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Yonatan ben Uzziel

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  The Mishnaic sage, the greatest of Hillels disciples, Yonatan ben Uzziel (Hebrew: יונתן בן עוזיאל) [Alternatively Yonosson ben Uziel] is credited in the Talmud with the composition of an Aramaic translation of the Prophetic books of the Bible. He lived about sixty years before the destruction of the second temple and his tomb is in Amukah in the Galilee near Tzfat, Israel.

Insights:

  Rabbi Jonathan ben Uzziel, the first century Tanna, translated the Prophets and much of the Holy Writings into Aramaic. This translation is known as “Targum Jonathan”. He is also said to have written a book of Kabbalah Known as Magadnim. His powers of learning were so great, that if a bird were flying overhead while he was learning it would be singed.

  Tradition has it that Rabbi Yonatan Ben Uzziel gave a blessing to all those who are unmarried that if they visited his resting place they would merit to meet their soul mates and marry within the period of one year. This blessing has worked for all these centuries and countless numbers of people have married.


  It is widespread say that Yonatan Ben Uzziel was either a bachlor or married but childless.Today it is common to visit the burial place on Rosh Chodesh, in the middle of the lunar month, and on 26 Sivan (the day on which he died, but visitors arrive on every day of the year. Since the 17th century people flock to his gravesite to pray for a good marriage partner, for children, satisfaction from one's children, a good livelihood, health and happiness. The source of this practice however is not clear.


Tale of a Tzaddik:


In the time of Rabbi Yonatan Ben Uzziel there was a man his city who had sons who strayed from the path of Torah and righteousness. When the man realized he was going to die he decided that his sons were not worthy of his inheritance and he therefor gave over all his possessions to Reb Yonatan Ben Uzziel. Rabbi Yonatan Ben Uzziel, however refused to have any benefits from this mans assets, instead he sold one third, one third he donated to charity and one third he gave back to the mans sons. When Shammai the elder heard of this he was upset at Reb Yonatan for ignoring the mans’ will. But Reb Yonatan had the courage and argued “Shammai, if you can take back what I sold and donated, then you can also take back what I gave away. If not you cou cannot take back what I returned to the sons.”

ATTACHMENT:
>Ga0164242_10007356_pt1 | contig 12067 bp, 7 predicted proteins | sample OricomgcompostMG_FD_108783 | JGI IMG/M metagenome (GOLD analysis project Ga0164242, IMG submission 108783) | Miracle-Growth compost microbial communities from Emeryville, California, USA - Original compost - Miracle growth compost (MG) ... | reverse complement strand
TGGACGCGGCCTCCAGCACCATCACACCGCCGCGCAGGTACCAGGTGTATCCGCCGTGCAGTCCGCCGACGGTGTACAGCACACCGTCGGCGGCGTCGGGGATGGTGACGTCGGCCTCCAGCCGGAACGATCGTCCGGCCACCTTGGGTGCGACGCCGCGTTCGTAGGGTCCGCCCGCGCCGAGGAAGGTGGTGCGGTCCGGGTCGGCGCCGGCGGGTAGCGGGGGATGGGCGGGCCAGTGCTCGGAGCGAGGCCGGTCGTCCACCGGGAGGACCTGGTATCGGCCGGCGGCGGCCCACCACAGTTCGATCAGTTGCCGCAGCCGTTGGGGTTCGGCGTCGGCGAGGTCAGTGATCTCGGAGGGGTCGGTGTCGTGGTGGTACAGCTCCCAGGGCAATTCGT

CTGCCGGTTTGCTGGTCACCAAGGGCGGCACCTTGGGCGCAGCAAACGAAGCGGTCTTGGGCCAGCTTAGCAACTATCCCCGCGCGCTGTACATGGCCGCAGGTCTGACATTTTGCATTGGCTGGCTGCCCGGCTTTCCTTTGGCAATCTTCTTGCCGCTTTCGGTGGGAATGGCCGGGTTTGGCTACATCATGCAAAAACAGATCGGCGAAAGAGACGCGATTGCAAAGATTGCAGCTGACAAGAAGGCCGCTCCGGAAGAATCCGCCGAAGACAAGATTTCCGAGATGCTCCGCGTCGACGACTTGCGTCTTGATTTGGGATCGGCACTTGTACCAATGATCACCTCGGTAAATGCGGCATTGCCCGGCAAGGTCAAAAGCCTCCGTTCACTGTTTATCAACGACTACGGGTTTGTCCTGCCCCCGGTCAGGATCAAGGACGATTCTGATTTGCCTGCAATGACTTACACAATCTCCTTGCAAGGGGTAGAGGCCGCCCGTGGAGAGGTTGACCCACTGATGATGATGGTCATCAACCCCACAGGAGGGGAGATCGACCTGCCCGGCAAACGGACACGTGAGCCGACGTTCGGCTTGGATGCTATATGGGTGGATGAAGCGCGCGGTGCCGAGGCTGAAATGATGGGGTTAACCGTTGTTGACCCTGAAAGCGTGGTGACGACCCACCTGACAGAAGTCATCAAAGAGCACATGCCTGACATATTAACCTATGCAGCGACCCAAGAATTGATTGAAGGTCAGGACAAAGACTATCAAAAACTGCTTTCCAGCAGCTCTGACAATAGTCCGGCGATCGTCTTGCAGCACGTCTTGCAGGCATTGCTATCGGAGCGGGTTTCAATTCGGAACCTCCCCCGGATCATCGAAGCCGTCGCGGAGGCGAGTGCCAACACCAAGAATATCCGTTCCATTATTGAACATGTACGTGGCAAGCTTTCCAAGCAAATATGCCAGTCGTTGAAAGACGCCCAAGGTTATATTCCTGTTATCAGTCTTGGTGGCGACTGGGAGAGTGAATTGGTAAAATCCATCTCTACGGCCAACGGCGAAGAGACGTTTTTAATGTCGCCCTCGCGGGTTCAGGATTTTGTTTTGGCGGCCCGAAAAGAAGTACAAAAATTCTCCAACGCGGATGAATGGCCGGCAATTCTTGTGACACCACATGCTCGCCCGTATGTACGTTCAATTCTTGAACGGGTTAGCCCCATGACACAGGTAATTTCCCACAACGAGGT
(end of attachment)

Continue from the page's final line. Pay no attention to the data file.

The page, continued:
Memorial Date:

26 Sivan

Directions:

North of Zefat junction, turn left on road 89. A wide road leads to the site.


Construction:


According to local tradition, which appears in writing for the first time in "Evyatar's scroll" from the end of the 11th century, Yonatan ben Uzziel's burial place is located in Amuka.
Zev Vilnai writes that "Rabbi Shmuel ben Shimshon tells about this burial place: there is a large tree next to it, and the Ishmaelites bring oil and light a candle in his honor and make vows in his honor.


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